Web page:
Nearly a third of them come from Israel, which adds additional importance to the whole event in view of the recent murder of four Jews at a kosher store in Paris.
Memories of Auschwitz-Birkenau forever scarred survivors and those who liberated the Nazi death camp.
An estimated 1.1 million people, most of them Jews, were killed at Auschwitz during WW2 making the extermination camp the world’s biggest Jewish cemetery.
During Tuesday’s memorial survivors will lay wreaths and light candles at the so-called Death Wall at Block 11 to mark 70 years since the camp's liberation, and pay homage to those who never left its gates alive.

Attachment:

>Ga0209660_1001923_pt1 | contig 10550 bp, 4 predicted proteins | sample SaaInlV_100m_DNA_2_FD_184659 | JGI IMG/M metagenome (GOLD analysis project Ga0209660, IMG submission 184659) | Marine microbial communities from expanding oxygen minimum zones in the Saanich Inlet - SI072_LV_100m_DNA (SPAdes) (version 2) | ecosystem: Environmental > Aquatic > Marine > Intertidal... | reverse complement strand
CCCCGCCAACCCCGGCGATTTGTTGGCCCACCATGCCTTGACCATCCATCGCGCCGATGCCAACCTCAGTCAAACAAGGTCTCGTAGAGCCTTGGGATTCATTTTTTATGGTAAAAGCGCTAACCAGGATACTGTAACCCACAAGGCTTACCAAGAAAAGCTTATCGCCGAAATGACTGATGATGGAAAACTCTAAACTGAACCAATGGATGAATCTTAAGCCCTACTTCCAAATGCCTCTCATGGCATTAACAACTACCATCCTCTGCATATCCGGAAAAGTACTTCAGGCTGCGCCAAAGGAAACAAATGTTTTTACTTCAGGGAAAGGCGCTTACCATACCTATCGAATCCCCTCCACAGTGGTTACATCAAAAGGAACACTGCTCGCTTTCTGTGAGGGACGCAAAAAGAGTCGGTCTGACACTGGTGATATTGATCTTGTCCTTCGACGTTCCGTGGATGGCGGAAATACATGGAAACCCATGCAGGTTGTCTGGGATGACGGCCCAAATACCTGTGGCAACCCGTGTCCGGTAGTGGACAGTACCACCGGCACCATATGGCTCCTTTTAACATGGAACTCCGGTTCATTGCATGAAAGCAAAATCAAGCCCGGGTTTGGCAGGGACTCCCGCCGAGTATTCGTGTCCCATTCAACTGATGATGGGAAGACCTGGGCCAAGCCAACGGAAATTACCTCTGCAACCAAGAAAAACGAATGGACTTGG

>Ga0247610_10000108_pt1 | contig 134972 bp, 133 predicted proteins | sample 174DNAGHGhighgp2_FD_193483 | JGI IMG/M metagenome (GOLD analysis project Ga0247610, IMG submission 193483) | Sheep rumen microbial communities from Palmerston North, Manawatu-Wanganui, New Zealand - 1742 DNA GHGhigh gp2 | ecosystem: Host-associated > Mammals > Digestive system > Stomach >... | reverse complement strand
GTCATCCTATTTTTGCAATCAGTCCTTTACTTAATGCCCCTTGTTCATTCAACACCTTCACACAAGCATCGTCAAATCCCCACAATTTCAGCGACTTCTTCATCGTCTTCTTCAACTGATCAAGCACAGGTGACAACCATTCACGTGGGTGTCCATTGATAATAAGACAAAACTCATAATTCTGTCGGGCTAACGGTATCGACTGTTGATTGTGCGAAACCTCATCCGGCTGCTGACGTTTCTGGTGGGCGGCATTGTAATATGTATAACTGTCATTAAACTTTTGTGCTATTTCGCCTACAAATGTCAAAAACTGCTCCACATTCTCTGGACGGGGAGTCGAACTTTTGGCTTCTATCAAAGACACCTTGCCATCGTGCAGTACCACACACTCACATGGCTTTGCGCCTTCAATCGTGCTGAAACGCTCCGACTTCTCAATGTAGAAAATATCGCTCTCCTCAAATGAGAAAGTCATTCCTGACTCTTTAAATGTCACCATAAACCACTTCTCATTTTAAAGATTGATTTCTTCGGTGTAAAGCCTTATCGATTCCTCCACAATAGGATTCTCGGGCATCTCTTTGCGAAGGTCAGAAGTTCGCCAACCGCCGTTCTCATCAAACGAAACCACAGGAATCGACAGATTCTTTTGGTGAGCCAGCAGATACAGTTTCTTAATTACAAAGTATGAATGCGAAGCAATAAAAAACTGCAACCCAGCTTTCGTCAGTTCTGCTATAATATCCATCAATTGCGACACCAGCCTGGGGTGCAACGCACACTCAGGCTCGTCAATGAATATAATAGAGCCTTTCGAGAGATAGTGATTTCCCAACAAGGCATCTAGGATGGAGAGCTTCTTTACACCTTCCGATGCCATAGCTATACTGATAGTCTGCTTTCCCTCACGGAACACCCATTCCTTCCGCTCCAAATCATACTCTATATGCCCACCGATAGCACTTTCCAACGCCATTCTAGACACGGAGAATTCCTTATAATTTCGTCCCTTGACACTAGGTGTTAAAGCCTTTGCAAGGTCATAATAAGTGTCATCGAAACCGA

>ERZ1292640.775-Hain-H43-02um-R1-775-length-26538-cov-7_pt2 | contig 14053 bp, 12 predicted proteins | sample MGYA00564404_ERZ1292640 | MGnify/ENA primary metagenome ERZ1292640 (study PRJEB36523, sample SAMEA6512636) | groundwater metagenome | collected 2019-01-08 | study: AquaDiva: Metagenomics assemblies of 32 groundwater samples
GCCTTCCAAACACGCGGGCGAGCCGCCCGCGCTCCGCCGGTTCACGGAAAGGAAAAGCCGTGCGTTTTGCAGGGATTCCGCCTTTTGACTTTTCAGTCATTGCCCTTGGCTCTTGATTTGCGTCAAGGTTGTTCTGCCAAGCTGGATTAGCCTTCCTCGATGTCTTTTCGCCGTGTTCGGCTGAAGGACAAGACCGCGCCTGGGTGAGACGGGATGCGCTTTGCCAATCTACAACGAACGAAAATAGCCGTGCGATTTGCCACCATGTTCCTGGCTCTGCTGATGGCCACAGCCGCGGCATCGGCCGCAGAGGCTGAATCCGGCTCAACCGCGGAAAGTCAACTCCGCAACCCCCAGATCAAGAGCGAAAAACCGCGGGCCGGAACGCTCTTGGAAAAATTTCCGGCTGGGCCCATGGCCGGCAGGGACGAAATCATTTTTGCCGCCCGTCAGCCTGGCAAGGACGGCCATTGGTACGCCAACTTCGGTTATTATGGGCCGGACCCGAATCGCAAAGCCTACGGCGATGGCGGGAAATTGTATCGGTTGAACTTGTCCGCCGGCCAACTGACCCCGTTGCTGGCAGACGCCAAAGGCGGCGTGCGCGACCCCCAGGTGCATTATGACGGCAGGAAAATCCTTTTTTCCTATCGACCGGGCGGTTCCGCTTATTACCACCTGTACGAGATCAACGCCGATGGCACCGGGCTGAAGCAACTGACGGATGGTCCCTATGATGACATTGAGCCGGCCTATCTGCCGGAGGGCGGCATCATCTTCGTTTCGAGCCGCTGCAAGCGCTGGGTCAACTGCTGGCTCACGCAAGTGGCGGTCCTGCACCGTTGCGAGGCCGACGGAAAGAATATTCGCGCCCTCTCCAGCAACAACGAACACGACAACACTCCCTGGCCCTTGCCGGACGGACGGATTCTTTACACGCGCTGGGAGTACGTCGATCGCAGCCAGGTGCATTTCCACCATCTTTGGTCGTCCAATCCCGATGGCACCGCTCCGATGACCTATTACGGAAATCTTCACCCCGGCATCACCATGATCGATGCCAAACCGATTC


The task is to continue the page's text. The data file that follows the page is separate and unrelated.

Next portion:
Russia will take part in the memorial ceremony with President Vladimir Putin’s chief of staff, Sergei Ivanov, expected to attend.
Polish President Bronislaw Komorowski will offer his greetings, and there will be speeches by three survivors and closing remarks by WJC president Ronald Lauder.